That was the theme of my message last week, “Student success is the mission;” activating students’ futures is about preparing them for that success.

With that in mind, the mission of the Department of Education and Chancellor David Banks is to “ensure that all students graduate from high school with a strong plan, real skills and a head start towards a life aligned to their passion and purpose with a pathway to economic security.” Their vision is “for all students to be prepared with a rigorous academic foundation, real world work experience, important professional skills, a strong college and career plan and early college credits or industry credentials.”

We could not ask for any higher objectives from our schools. That’s exactly what I have been preaching for decades. Finally, the Department of Education is singing our song.

Hopefully, this end-of-the-month conference will counteract decades of misinformation about trade education and enlighten school leaders on the advantages of CTE programs for many students. Many more students then have had access to such career training, leading to every student obtaining maximum benefit from their education.

Schools providing such educational opportunities is only half of what’s necessary for student success. Students and parents must also seek out and enroll in those programs that will maximize their chances for success.

To achieve their goal of providing the right kind of training for students, the DOE has committed to building an ecosystem that supports career pathways for them. Toward that end, one year ago, Jade Grieve was appointed “Chief of Student Pathways.” Her mandate is to build an ecosystem that ensures all students have access to career pathways in high school, leading them to graduate with a “strong plan and a headstart on a pathway to the middle class.”

The Student Futures Conference is part of that effort to put every high school graduate on the road to success. This should be the goal of every education system – always.

I hope every member of the DOE attends this conference. I would even suggest attendance be mandatory, or at least, viewing a recording should be required.

For their part, to prepare for high school program selection, students and parents should view these DOE links: https://www.schools.nyc.gov/school-life/activate-your-futurehttps://cte.nyc/web/welcomehttps://cte.nyc/web/ 

For maximum future success for our city, let’s insist that all school personnel attend the conference, and encourage all students and their parents to visit the links above as soon as possible.

Here’s to the best academic and CTE programs for every student, leading to successful futures for all.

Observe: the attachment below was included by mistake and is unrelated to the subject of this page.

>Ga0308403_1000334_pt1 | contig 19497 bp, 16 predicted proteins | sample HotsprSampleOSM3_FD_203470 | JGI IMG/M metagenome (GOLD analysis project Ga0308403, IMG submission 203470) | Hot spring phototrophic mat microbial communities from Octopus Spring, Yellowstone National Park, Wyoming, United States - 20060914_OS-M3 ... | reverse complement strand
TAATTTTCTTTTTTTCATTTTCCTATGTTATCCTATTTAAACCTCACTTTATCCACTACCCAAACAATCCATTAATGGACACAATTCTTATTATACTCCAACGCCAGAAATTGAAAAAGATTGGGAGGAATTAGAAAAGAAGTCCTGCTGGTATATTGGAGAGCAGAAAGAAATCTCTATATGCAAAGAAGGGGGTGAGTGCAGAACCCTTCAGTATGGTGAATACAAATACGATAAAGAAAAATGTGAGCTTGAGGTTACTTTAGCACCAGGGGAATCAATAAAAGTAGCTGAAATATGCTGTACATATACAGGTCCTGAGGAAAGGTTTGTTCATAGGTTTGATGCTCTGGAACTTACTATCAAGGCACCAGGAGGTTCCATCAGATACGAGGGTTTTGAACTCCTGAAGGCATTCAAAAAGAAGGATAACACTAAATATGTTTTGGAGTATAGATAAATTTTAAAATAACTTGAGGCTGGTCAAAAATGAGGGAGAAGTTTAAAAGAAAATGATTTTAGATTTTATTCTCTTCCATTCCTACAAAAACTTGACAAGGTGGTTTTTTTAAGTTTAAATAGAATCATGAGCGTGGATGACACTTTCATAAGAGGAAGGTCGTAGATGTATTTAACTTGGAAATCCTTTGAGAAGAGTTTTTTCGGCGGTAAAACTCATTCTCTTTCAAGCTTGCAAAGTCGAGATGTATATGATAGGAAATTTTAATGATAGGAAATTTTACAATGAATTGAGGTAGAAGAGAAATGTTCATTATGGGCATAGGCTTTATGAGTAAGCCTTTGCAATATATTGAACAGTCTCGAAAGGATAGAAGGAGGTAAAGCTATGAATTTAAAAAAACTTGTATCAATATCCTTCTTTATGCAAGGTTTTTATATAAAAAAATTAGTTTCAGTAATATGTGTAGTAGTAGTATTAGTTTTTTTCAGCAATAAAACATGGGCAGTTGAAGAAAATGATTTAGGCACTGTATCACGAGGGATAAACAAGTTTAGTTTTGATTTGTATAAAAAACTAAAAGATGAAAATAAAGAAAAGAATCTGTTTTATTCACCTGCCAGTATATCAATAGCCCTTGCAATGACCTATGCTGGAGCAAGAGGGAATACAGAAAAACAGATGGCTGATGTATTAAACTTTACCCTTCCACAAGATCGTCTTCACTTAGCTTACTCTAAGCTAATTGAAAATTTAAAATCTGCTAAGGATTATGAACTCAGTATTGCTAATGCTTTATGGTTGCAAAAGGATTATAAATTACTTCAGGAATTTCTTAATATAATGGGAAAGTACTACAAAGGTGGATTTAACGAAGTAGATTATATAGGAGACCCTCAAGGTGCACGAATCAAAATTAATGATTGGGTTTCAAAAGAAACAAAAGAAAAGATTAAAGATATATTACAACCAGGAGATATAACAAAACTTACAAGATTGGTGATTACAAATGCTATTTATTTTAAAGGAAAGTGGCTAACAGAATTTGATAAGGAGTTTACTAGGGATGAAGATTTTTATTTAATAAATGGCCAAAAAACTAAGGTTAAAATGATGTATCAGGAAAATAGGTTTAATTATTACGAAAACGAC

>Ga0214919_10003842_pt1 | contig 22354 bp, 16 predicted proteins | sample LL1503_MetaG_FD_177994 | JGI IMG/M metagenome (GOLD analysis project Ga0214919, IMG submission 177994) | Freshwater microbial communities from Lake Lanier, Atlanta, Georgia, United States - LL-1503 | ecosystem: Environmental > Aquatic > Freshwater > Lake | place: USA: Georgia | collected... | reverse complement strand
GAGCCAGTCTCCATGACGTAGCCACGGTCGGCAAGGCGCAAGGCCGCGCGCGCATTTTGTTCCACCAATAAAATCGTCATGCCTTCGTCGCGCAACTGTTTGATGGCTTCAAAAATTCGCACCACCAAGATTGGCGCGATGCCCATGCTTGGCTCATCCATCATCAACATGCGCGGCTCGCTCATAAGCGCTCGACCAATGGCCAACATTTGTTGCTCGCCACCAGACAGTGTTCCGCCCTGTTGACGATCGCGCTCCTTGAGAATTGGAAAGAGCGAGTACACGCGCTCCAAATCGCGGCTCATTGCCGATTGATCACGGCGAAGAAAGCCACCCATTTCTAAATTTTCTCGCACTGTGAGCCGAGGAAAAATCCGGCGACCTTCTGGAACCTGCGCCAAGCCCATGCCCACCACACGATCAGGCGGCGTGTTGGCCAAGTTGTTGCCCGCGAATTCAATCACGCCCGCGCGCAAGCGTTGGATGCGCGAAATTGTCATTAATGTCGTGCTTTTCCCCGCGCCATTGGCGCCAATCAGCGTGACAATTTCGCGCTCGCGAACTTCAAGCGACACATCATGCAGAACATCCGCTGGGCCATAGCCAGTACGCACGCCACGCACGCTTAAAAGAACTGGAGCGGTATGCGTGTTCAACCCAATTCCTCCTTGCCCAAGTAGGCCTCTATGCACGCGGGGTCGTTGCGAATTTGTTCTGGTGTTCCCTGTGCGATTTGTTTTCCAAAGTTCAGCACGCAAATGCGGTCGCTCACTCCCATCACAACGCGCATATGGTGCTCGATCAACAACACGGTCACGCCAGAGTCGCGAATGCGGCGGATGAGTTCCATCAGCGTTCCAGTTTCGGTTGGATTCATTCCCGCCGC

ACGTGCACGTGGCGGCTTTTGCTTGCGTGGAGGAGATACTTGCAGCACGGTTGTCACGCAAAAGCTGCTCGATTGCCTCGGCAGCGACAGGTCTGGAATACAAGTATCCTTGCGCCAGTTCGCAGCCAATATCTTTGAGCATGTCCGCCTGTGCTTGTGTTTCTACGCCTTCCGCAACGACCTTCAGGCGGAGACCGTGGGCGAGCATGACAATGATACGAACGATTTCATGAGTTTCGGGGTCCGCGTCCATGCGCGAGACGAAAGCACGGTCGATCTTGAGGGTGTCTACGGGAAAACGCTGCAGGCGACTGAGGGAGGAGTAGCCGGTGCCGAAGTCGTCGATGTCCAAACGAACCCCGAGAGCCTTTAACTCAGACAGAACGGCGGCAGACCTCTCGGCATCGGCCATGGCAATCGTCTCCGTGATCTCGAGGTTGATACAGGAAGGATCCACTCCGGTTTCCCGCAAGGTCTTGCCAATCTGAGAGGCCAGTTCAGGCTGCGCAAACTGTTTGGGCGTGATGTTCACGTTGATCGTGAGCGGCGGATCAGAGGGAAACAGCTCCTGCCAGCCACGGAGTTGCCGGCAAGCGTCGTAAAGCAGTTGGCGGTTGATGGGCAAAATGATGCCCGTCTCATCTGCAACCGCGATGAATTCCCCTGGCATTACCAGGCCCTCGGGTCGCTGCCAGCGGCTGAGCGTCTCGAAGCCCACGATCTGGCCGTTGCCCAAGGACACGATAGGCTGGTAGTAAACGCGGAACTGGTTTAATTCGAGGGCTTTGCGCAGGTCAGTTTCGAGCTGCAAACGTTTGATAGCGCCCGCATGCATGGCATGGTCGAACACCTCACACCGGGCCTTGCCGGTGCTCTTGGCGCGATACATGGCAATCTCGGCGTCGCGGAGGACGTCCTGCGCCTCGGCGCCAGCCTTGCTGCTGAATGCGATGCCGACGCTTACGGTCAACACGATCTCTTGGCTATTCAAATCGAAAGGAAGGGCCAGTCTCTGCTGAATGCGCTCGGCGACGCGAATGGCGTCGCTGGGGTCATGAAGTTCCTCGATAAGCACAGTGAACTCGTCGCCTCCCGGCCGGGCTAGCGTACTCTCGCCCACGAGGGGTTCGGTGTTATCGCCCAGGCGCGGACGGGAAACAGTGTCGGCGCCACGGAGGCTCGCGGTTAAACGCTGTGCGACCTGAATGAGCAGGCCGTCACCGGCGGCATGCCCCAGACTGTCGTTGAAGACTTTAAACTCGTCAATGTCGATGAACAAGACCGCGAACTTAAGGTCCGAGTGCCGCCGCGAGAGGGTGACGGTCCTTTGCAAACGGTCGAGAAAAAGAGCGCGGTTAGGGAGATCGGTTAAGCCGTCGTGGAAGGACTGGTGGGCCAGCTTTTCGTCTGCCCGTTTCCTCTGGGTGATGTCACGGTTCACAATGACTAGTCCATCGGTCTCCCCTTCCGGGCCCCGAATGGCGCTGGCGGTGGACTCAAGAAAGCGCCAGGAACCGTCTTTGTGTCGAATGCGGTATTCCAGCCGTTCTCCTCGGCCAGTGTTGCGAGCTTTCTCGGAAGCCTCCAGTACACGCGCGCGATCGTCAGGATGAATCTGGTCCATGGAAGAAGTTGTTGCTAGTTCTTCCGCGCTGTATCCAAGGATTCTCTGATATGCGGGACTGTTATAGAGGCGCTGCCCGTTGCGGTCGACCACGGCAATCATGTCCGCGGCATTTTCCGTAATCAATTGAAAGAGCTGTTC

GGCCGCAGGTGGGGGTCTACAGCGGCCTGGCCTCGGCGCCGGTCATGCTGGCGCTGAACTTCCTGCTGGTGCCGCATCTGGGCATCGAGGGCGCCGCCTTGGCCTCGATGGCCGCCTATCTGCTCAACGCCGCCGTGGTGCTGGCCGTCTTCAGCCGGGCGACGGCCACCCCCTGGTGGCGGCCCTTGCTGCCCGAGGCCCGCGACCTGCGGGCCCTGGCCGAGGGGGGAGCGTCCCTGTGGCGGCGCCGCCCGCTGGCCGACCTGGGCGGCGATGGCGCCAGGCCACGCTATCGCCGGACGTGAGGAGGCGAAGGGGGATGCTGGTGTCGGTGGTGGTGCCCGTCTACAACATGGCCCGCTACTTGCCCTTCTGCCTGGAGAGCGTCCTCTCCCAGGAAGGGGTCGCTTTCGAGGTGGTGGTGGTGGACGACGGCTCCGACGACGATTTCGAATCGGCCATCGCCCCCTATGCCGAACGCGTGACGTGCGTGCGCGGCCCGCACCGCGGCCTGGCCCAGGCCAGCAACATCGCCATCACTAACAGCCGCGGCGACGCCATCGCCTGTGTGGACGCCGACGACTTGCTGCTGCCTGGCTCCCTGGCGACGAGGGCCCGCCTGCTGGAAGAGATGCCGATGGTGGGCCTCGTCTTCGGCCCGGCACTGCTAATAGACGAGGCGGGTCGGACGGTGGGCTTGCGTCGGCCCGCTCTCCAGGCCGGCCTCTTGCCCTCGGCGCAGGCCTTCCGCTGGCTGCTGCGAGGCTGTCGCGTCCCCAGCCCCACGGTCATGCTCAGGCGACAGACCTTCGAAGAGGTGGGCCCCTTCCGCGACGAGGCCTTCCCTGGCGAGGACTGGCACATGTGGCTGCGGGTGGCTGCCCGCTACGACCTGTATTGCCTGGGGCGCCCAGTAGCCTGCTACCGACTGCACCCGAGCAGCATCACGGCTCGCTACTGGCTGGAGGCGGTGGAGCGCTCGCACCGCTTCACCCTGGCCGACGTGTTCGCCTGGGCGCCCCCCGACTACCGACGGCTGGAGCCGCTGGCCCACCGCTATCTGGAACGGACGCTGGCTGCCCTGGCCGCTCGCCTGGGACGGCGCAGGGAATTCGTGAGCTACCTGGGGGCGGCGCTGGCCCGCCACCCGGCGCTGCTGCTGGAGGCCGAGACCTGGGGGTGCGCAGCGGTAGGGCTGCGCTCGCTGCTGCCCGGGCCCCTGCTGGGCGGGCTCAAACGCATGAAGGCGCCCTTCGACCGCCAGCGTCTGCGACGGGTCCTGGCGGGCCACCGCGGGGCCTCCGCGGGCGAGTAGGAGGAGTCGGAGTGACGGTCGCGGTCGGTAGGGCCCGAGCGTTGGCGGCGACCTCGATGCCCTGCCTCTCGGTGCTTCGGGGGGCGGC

Academic & Trade Education are Two Sides of a Coin. This column explores the impact of CTE programs on students, society, and the economy.

Mike Porcelli: life-long mechanic, adjunct professor, and host of Autolab Radio, is committed to restoring trade education in schools before it’s too late. https://www.linkedin.com/in/mike-porcelli-master-mechanic-allasecerts/ 

Ask A Queens Pediatrician! Is It COVID-19, The Flu Or Just A Cold?

A cough.

A sneeze.

A stuffy nose.

A tickle in their throat.

Most years, your child experiencing any of these minor symptoms of illness wouldn’t be a huge cause for concern. You may have chalked them up to run-of-the-mill cold or flu, leading to an earlier bedtime, extra fluids, or medication.

Now, as a result of the COVID-19 pandemic, hearing a cough in the other room may stop you in your tracks — and rightfully so. Even though nearly 80% of Americans have received at least one dose of the COVID-19 vaccine, and children ages 6 months and older are eligible for the vaccine, COVID-19 is not over.

Kids who are not fully vaccinated and boosted against the virus still run the risk of catching — and spreading — the virus. And while most people who get COVID-19 are unvaccinated, no vaccine is 100% effective. This means that even those who are fully vaccinated can still become sick with COVID-19.

As we head into flu season, the prime time of year for the common cold, and ongoing COVID-19 concerns, it can be helpful to know the difference among these illnesses with the help of information we retrieved from a local Queens Pediatrician.

Cold, Flu, And COVID-19: Similar Symptoms — With Some Important Differences

Though colds, influenza, and COVID-19 are all caused by different viruses, they all infect the respiratory tract. This is the part of the body that goes through the nose, down the mouth and throat, and into the lungs. Because of this, these illnesses share many symptoms — but there are a few key differences among them.

The common cold tends to be fairly mild. Fevers and headaches are rare, chills are uncommon, and coughing usually remains mild to moderate.

On the other hand, the flu and COVID-19 can be a little more tricky to differentiate. Both range from no symptoms at all (called being asymptomatic) to severe symptoms. However, one primary difference between the two is that COVID-19 can lead to changes in or loss of taste or smell. That means if your child suddenly complains about not being able to taste their favorite meal, this — alongside other symptoms — might be a sign of COVID-19.


The Timing Of Symptoms Matters

While the symptoms themselves may overlap a bit, the timing of those symptoms may help you determine what illness your child has. This is called the incubation period — or how long it takes symptoms to appear after exposure.

Though incubation periods can vary, they are roughly:

  • 24 to 72 hours for a cold
  • 1 to 4 days for influenza
  • 2 to 14 days for COVID-19, with an average of 5 days

When possible, try to monitor who your child interacts with — and when. By identifying the most recent time your child may have been exposed, you may be able to use that information to help determine which illness your child is experiencing.

Contributed With Help From:

Healthy Kids Pediatrics Fresh Meadows 69-27 164th street Fresh Meadows, NY 11365 (718) 261-3222 https://www.healthykidsqueens.com/. A Queens Ledger Featured Pediatrician.